• Given the representations of suggestions in the communication, can the product still be used safely and effectively in accordance with the FDA-required labelling?

Examples of topics that would not be consistent with the label include those related to treating or diagnosing a disease other than the approved indication; to an unapproved patient population; to the use of a different treatment modality; or to a different route of administration, dose, dosage form, strength or length of regimen.

Acceptable CFL Topics

  • Comparison of safety/efficacy with another product in the same indication
  • Adverse reactions
  • Onset of action
  • Long-term safety and efficacy
  • Patient subgroups
  • Adherence/compliance
  • Pain
  • Patient perspectives
  • Health outcomes studies
  • Method of action
  • Tolerability with concomitant medication

CFL communications should relate back to the data on the same topic in the FDA-required labelling. For example, if the communication provides postmarketing rates of adverse events, it should also include the rate of adverse events seen in clinical trials and reported in the FDA label.

Advice For Manufacturers

In light of these changes and clarifications, we advise life sciences companies to take advantage of their newly sanctioned capabilities where appropriate. Doing so should entail:

  • Familiarising yourself with the guidance documents, including a review of the examples the FDA provides of what is consistent/inconsistent with the FDA-required label. In an informal poll of the attendees at ICON’s webinar on the subject, over half (54%) had not read either the draft or final guidance.
  • Examining your Standard Operating Procedures (SOPs) to ensure that they reflect the new guidance. In the same informal webinar poll, more than two thirds (68%) of attendees had not changed their SOPs as a result of the published guidance.
  • Evaluating all payer communications against the standard that they must be truthful and not misleading and consistent with the FDA-required label. As such, the product information must be accurately characterised and contextualised. You cannot “cherry pick” what you share; unfavourable or inconsistent findings must be disclosed and findings must not be overstated.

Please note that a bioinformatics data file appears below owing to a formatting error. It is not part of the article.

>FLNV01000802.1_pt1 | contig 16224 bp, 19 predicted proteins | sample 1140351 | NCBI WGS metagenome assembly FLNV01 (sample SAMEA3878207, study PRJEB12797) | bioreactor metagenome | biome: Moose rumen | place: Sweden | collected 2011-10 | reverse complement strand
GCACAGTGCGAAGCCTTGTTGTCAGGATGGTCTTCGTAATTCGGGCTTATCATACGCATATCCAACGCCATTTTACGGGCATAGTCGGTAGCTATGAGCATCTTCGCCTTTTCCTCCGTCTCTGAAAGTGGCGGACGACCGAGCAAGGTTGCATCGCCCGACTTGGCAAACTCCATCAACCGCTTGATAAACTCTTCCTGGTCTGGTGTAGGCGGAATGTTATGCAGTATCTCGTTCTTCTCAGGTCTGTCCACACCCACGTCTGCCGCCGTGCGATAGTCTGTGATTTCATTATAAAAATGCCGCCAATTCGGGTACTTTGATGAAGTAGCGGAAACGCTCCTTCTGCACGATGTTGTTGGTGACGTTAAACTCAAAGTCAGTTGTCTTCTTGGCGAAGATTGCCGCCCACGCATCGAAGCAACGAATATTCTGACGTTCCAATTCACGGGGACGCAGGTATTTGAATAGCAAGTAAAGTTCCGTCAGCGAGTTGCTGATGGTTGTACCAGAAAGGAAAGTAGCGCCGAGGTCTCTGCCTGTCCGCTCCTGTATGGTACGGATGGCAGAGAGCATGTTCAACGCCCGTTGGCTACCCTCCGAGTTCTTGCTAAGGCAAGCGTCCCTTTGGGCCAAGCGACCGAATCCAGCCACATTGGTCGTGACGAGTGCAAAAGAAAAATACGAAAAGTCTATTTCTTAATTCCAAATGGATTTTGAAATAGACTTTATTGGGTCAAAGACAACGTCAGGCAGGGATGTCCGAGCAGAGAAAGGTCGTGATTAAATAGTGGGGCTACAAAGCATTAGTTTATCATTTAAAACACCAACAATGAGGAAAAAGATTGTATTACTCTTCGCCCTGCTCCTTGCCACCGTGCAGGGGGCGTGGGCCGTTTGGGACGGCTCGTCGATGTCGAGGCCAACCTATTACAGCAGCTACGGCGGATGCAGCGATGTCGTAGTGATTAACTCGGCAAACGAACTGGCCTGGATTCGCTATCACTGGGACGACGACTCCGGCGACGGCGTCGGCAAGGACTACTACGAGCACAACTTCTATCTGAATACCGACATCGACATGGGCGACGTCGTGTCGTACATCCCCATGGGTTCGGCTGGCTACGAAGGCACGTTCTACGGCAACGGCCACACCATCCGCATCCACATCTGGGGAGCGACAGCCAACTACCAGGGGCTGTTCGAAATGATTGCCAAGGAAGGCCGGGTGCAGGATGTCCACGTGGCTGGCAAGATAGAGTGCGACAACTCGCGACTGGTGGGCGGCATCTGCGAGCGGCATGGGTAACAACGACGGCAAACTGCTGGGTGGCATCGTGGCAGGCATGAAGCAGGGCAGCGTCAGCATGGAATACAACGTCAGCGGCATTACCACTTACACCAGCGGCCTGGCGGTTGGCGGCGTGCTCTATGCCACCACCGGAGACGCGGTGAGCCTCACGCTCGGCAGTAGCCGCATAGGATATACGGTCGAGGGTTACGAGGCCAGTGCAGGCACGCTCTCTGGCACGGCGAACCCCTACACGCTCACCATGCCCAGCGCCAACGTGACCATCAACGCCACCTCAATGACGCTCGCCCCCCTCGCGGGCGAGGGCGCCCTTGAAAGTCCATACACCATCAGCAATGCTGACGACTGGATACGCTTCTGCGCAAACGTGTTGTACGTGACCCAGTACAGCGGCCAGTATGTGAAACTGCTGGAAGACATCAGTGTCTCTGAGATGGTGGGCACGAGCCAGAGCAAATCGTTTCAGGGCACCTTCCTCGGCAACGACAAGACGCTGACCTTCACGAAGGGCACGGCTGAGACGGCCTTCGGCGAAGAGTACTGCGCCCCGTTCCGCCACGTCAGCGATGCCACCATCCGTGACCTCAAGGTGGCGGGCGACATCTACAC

• Providing updates on changing information. If data that have been shared on an unapproved product or use changes, you have an obligation to issue an update. This requires having a tracking system in place to know what information has been released to whom.

Although the June 2018 guidance from the FDA does not address every question that has long vexed manufacturers with respect to sharing health economic data with payers, it is a major leap forward, not just in terms of clarity, but in the opportunities it affords manufacturers. Perhaps the most beneficial aspect is the provision of a safe harbour for pre-approval information exchange with payers.  One area deserving of additional exploration is the delineation between scientific exchange and promotional activity.  For now, it is safest to assume that HCEI disseminated to payers is promotional and therefore subject to regulation by the Office of Prescription Drug Promotion.

For more information on HCEI communication, please download our webinar at www.iconplc.com/webinar-hcei

Nathan White is Senior Vice President, Integrated Access and Outcomes Solutions Access, at ICON. He has over 16 years of experience providing pharma and biotech clients advice on global, US and European market access and reimbursement challenges. For more information visit www.ICONplc.com/commercialisation.



[1] “Drug and Device Manufacturer Communications With Payers, Formulary Committees, and Similar Entities – Questions and Answers Guidance for Industry and Review Staff”, FDA, June 12, 2018.

[2] Academy of Managed Care Pharmacy, Press Release, June 13, 2018.